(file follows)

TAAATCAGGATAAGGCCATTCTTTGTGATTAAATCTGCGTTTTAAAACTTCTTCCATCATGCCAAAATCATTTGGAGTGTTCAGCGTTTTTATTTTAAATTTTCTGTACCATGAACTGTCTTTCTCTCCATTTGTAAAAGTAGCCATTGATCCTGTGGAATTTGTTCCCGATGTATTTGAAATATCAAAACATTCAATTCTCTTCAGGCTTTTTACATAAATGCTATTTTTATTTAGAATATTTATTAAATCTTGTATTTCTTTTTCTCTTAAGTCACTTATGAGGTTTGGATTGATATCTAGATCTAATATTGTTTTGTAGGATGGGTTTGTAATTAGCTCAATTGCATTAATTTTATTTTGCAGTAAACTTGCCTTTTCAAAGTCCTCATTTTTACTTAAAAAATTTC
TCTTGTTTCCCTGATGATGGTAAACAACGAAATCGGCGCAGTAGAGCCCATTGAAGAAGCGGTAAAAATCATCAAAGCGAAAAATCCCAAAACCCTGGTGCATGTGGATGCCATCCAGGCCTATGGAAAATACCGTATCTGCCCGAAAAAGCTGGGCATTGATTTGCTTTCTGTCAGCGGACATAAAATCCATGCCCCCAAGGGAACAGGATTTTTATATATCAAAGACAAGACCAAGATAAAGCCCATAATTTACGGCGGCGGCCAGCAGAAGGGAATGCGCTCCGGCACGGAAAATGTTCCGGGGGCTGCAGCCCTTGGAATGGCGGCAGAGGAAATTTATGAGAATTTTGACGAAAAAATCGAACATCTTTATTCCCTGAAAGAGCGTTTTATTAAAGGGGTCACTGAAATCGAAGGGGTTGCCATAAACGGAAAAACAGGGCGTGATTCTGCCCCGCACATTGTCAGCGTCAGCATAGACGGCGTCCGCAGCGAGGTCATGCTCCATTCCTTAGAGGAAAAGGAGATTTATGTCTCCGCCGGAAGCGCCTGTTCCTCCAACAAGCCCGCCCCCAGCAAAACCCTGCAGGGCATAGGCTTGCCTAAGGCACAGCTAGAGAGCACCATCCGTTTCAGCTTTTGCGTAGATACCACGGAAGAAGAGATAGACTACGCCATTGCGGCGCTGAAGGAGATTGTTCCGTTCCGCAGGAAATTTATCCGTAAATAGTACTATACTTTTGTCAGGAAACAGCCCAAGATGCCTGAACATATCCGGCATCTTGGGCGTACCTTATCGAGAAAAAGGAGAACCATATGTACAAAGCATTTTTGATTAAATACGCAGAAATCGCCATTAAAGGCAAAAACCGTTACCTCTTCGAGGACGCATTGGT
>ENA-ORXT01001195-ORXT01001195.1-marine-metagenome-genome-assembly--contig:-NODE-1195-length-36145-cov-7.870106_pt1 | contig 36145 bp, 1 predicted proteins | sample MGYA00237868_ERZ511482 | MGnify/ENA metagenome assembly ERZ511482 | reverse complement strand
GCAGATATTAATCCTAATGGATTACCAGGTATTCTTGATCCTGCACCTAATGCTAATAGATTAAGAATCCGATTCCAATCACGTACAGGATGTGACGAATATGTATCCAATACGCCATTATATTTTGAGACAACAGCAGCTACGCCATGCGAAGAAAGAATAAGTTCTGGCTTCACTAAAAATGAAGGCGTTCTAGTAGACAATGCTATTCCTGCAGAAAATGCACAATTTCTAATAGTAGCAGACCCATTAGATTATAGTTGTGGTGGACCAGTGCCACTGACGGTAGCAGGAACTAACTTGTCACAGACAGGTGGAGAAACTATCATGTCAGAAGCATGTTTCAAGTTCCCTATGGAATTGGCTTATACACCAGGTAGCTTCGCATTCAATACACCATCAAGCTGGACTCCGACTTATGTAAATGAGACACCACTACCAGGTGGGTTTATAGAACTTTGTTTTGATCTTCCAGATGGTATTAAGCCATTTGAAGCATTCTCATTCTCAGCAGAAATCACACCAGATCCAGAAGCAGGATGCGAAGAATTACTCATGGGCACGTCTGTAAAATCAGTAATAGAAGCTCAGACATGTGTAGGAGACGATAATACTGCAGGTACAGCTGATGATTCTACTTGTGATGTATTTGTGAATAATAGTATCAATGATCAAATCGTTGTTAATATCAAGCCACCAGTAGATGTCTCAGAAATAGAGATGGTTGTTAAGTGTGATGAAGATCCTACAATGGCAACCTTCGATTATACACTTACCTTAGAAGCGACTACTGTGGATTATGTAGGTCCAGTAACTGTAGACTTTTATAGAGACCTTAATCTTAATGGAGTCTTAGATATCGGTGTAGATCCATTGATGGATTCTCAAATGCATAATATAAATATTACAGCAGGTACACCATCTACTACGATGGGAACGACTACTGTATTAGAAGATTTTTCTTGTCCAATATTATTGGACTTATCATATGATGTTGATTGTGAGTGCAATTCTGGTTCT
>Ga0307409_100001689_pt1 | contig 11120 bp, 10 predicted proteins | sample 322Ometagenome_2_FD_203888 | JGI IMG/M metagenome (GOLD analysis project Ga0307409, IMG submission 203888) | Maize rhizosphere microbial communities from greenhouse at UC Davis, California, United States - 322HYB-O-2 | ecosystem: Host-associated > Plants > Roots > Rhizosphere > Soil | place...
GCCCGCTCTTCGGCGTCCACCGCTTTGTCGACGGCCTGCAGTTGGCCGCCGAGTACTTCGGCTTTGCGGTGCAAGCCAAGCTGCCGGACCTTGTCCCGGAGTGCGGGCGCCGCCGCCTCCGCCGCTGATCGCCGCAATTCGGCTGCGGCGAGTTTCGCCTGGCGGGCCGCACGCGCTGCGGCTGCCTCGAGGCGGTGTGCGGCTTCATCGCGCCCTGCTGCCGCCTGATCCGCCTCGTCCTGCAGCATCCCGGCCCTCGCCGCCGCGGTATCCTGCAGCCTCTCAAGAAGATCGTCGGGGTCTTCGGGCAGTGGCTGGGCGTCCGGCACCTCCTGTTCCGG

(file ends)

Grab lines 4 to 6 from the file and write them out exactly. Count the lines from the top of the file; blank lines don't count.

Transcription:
GCAGATATTAATCCTAATGGATTACCAGGTATTCTTGATCCTGCACCTAATGCTAATAGATTAAGAATCCGATTCCAATCACGTACAGGATGTGACGAATATGTATCCAATACGCCATTATATTTTGAGACAACAGCAGCTACGCCATGCGAAGAAAGAATAAGTTCTGGCTTCACTAAAAATGAAGGCGTTCTAGTAGACAATGCTATTCCTGCAGAAAATGCACAATTTCTAATAGTAGCAGACCCATTAGATTATAGTTGTGGTGGACCAGTGCCACTGACGGTAGCAGGAACTAACTTGTCACAGACAGGTGGAGAAACTATCATGTCAGAAGCATGTTTCAAGTTCCCTATGGAATTGGCTTATACACCAGGTAGCTTCGCATTCAATACACCATCAAGCTGGACTCCGACTTATGTAAATGAGACACCACTACCAGGTGGGTTTATAGAACTTTGTTTTGATCTTCCAGATGGTATTAAGCCATTTGAAGCATTCTCATTCTCAGCAGAAATCACACCAGATCCAGAAGCAGGATGCGAAGAATTACTCATGGGCACGTCTGTAAAATCAGTAATAGAAGCTCAGACATGTGTAGGAGACGATAATACTGCAGGTACAGCTGATGATTCTACTTGTGATGTATTTGTGAATAATAGTATCAATGATCAAATCGTTGTTAATATCAAGCCACCAGTAGATGTCTCAGAAATAGAGATGGTTGTTAAGTGTGATGAAGATCCTACAATGGCAACCTTCGATTATACACTTACCTTAGAAGCGACTACTGTGGATTATGTAGGTCCAGTAACTGTAGACTTTTATAGAGACCTTAATCTTAATGGAGTCTTAGATATCGGTGTAGATCCATTGATGGATTCTCAAATGCATAATATAAATATTACAGCAGGTACACCATCTACTACGATGGGAACGACTACTGTATTAGAAGATTTTTCTTGTCCAATATTATTGGACTTATCATATGATGTTGATTGTGAGTGCAATTCTGGTTCT
>Ga0307409_100001689_pt1 | contig 11120 bp, 10 predicted proteins | sample 322Ometagenome_2_FD_203888 | JGI IMG/M metagenome (GOLD analysis project Ga0307409, IMG submission 203888) | Maize rhizosphere microbial communities from greenhouse at UC Davis, California, United States - 322HYB-O-2 | ecosystem: Host-associated > Plants > Roots > Rhizosphere > Soil | place...
GCCCGCTCTTCGGCGTCCACCGCTTTGTCGACGGCCTGCAGTTGGCCGCCGAGTACTTCGGCTTTGCGGTGCAAGCCAAGCTGCCGGACCTTGTCCCGGAGTGCGGGCGCCGCCGCCTCCGCCGCTGATCGCCGCAATTCGGCTGCGGCGAGTTTCGCCTGGCGGGCCGCACGCGCTGCGGCTGCCTCGAGGCGGTGTGCGGCTTCATCGCGCCCTGCTGCCGCCTGATCCGCCTCGTCCTGCAGCATCCCGGCCCTCGCCGCCGCGGTATCCTGCAGCCTCTCAAGAAGATCGTCGGGGTCTTCGGGCAGTGGCTGGGCGTCCGGCACCTCCTGTTCCGG